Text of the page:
What’s This Post About?
As common as crows are, there are still some myths associated with them. People, for decades, have thought of them as bad luck. There are various cultural superstitions regarding crows and their role in our lives.
The stark jet-black plumage of crows and the high-pitched ‘caw’ sound causes many people to believe that crows bring bad luck; however, some ponder the intelligence of crows and believe they are just like any other bird.
Although there are several superstitions associated with these birds, there isn’t enough scientific evidence of them causing any bad or good luck. Crows have long been associated with bleakness and darkness with no substantial evidence.
Are Crows Considered Good luck or Bad luck?
There is no evidence to support any superstition regarding crows; however, there’s still a lot of ambiguity around this unaddressed myth. Questions might often pop up in people’s minds because a group of crows is called ‘Murder’, which sounds creepy; however, this has nothing to do with murder or anything of that sort.
People also believe that crows represent death; however, that is just because of a crow’s black appearance, which has always been associated with chilly or gloomy weather, and funerals or death.
Unlike most other birds with beautiful colored plumage and beaks, crows are completely black, making them look creepy and eerie, adding a hint of bleakness to their surroundings, especially at night.
But if you look at them from a different angle, you’ll realize that crows aren’t as scary as they’re thought to be. Cultural myths and fictional stories have long been villainizing crows, associating them with everything dark and bleak—which is unfair to these birds.
They’re doing what any other bird would do, and to label them as bad luck is just unfair. One must keep in mind that several studies and research show that crows are smart, making them the most misunderstood bird out there.
Are Crows Supernatural or Intelligent?
Crows are extraordinarily intelligent. To one’s surprise, crows are one of the smartest birds on the planet, with a body-to-brain ratio similar to that of chimpanzees. This means that they have a body-to-brain ratio incredibly close to that of humans.
They have excellent problem-solving abilities which help them hunt for food easily. It shows that they have exceptional problem-solving skills. They also tend to show emotions through their calls and can make up to 20 varied sounds for every different situation that they find themselves in.
Although overlooked by humans, their cleverness can sometimes make people think they have some supernatural power to foretell the future and predict the unseen.
Not only this, but crows can also make sounds of other birds’ calls, and it is also believed that they can learn to talk better than any other bird pet when in captivity.
But to say that they’re supernatural is a bit of a stretch; no bird is supernatural, and no bird is capable of inviting bad luck to a person—they’re just birds. So it’s safe to say that they are intelligent and not supernatural, which essentially is nothing more than a myth.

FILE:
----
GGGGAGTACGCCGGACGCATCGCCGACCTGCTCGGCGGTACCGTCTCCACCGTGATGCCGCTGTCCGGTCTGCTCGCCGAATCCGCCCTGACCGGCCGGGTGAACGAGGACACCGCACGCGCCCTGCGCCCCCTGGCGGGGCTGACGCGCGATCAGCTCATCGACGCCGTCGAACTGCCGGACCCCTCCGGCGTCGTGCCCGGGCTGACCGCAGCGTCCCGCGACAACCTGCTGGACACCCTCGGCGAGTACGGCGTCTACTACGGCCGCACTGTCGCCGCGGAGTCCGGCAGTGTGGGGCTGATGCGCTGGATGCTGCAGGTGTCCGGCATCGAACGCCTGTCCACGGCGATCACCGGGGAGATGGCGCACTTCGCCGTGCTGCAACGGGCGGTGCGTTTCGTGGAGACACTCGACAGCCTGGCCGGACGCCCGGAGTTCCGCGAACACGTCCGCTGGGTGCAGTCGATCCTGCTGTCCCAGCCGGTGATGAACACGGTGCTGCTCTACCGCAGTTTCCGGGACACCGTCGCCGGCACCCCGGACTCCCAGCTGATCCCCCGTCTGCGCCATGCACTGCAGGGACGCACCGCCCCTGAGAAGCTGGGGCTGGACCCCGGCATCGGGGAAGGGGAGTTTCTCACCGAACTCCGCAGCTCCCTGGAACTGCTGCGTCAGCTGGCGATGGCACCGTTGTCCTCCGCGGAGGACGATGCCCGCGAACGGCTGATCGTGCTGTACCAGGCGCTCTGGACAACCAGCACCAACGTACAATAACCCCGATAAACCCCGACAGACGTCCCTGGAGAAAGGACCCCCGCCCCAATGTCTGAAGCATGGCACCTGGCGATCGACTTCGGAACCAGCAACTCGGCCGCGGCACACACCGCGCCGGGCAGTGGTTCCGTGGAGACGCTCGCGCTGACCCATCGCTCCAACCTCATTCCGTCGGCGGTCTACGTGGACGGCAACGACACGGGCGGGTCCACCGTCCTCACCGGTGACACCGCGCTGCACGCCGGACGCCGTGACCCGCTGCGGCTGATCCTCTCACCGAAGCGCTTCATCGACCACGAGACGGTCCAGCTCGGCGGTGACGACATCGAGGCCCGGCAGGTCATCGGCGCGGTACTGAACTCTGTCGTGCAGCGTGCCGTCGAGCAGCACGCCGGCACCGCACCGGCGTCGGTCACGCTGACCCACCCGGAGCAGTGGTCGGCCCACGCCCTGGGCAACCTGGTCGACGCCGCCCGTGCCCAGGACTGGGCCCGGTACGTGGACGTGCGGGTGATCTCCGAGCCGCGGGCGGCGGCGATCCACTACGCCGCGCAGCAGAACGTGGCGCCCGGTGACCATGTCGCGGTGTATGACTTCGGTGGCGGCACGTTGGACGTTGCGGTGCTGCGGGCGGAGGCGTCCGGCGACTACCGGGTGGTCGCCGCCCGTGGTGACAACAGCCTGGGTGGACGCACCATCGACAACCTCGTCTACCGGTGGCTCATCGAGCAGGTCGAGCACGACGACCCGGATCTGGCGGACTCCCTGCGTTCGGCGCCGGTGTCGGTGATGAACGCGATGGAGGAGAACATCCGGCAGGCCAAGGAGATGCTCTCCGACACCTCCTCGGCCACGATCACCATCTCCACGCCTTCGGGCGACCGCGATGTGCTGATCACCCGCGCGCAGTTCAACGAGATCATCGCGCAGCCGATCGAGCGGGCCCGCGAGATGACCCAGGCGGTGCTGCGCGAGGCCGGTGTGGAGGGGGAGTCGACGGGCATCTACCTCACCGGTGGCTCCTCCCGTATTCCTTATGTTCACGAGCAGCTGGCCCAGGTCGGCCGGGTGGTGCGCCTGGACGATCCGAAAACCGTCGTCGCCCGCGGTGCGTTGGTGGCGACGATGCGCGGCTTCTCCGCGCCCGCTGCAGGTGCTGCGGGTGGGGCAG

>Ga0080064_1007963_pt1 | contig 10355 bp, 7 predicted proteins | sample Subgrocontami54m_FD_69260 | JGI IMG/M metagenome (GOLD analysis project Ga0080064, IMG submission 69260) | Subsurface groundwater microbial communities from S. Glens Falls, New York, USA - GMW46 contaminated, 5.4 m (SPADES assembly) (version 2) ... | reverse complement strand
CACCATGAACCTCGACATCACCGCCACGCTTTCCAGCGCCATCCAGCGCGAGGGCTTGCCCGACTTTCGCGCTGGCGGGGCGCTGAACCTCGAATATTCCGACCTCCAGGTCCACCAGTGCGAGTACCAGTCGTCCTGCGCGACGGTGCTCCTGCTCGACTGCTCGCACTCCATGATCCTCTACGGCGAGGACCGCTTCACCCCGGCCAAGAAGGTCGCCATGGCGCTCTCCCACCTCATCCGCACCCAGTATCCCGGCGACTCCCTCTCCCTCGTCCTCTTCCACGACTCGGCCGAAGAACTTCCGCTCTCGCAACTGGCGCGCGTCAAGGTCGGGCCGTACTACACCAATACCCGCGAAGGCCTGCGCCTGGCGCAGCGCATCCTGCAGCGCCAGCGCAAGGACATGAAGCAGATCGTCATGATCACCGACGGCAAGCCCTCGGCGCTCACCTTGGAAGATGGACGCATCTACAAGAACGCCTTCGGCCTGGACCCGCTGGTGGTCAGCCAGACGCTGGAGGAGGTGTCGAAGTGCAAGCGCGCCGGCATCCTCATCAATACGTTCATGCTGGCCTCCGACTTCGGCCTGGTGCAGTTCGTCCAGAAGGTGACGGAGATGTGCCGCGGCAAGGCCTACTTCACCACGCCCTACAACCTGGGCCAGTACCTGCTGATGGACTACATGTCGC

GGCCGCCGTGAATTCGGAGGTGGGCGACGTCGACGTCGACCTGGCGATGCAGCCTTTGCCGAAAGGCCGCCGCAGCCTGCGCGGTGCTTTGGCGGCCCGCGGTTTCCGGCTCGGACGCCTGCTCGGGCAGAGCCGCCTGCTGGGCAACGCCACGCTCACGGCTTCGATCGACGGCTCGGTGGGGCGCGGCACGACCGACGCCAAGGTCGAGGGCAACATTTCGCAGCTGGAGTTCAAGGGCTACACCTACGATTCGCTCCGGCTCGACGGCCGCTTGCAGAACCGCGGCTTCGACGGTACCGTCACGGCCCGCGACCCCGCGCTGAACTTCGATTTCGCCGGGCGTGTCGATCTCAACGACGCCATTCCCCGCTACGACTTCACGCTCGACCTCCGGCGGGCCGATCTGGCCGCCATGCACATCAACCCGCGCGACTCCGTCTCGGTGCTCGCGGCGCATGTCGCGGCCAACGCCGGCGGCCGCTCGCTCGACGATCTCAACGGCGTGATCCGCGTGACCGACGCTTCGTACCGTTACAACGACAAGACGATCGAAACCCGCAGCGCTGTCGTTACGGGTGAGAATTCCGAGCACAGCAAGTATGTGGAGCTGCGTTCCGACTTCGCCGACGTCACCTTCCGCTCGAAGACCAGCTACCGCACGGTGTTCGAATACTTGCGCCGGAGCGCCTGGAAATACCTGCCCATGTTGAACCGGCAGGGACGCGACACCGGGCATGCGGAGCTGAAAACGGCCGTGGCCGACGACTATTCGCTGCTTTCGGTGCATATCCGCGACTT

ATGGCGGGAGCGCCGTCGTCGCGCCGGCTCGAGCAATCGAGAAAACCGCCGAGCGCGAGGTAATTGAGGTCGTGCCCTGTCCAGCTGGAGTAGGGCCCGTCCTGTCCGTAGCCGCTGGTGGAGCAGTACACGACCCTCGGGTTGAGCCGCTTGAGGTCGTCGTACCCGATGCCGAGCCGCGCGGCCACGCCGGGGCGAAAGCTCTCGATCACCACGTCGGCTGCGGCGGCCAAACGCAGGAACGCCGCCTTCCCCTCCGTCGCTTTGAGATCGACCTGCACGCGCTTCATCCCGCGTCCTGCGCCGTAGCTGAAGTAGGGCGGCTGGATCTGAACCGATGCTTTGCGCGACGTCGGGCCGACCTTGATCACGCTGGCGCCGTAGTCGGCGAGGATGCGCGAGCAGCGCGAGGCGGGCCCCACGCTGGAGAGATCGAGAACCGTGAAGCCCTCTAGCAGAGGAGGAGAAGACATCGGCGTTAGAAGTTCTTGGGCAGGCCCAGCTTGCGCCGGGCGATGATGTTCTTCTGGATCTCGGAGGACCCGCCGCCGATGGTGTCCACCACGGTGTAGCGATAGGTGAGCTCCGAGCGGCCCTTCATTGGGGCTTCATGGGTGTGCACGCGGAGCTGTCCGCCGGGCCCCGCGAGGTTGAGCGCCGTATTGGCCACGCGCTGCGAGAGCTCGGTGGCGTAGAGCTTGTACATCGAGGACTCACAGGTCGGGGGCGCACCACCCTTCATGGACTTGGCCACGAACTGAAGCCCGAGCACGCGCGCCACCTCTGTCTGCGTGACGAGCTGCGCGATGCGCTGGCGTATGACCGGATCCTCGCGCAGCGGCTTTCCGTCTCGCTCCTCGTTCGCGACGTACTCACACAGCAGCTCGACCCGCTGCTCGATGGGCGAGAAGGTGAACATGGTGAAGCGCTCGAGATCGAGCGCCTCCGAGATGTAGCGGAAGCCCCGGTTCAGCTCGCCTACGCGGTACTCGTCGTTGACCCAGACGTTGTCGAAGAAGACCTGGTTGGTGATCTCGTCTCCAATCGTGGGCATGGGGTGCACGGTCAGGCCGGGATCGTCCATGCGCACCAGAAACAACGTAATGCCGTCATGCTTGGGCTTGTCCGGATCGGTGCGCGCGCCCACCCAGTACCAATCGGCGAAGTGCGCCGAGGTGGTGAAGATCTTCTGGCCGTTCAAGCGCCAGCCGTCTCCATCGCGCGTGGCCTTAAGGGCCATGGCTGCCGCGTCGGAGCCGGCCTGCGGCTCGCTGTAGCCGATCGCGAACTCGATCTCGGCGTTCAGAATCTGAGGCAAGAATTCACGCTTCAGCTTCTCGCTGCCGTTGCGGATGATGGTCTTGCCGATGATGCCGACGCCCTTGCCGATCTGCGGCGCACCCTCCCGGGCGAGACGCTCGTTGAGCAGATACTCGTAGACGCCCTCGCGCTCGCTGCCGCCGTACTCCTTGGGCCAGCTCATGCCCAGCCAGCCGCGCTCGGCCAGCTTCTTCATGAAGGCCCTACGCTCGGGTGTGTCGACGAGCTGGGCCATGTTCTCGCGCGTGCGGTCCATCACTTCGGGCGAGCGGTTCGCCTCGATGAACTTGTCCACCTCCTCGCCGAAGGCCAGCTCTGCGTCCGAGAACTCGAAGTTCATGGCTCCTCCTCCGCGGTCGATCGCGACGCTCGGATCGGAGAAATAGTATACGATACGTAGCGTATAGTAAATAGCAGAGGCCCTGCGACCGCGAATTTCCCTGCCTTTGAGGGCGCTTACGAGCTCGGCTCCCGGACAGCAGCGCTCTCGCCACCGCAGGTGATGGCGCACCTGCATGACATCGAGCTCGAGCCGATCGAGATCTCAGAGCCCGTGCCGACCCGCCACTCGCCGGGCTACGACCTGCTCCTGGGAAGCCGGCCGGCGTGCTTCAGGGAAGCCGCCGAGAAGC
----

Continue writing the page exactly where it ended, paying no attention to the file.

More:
Can Keeping a Crow as a Pet Bring Bad Luck?
Although keeping a crow as a pet might cause no harm to you, it is not recommended because crows are supposed to be in the wild, with other crows. It doesn’t mean that the crow will bring bad luck to you. It is just that it’s very unhealthy for any crow to be in captivity as they are supposed to be living in the wild.
However, if you find an injured or baby crow, you must hand it over to a nearby animal rehabilitation center rather than keeping it as a pet at home. They are far better and well equipped to take care of the bird than us, ensuring that the bird does not lose its life.
If it is a little fledgling that you think has fallen out of its nest, then what you can do is look for a nest in the surrounding area and put it back in there. You can also place the bird on any nearest tree, at a safe height so that its family members can easily locate the bird.
Crows prefer living with their families, and their family members help them learn how to fly, protect themselves, and hunt for food. Although crows are great at following their natural internal instincts, it is still advised that they are left alone with their families and other crows.
Some Common Myths about Crows
There are many myths about crows out there, from them being omens of death to being wicked witches. Keep on reading to find out more about some common myths and superstitions generally believed about crows.
Myth 1 - Feeding Crows is Dangerous
Crows do not cause harm to those people who they don’t perceive as potential threats. So, if you were thinking of feeding crows, then go right ahead because they love food more than anything else in the world.
They are just like any other regular bird, and to say that they can cause bad luck is very unreasonable. They can be fed and attracted to backyards if you’re an avid birdwatcher.
Their diet and pallet are vast; they can eat anything, including insects, worms, eggs, hatchlings of other birds, bread, veggies, dead fish, animals, garbage mice, and frogs as well.
As long as you’re making crows feel safe and comfortable, they will not harm you, and for that to happen, you need to develop a feeding routine because if they assume that you’re a threat to them, then they might attack you with the rest of the mob which can be a little scary.
Moreover, crows also feed on bird feeders so that you can install one, and you can feed them with unsalted sunflower seeds or different kinds of grains, depending on what you have to offer. Feeding crows will cause no harm to you.
Consider purchasing the GERBS roasted sunflower seeds for the feeder in your backyard.
Sunflower seeds freshly harvested by specially trained staff - A product of United States.
However, you must be mindful of how you’re going about feeding them because if you have other tiny garden birds, then crows might bully them away or even eat their eggs.
Myth 2 - Mysterious Happening in Surroundings
There is heavy symbolism associated with crows. Since crows are scavengers and feed on dead bodies, they’re primarily associated with death, funerals, dead bodies, witchcraft, black magic, haunted spaces, and causing bad luck; however, some people relate them with diseases like plague and war as well.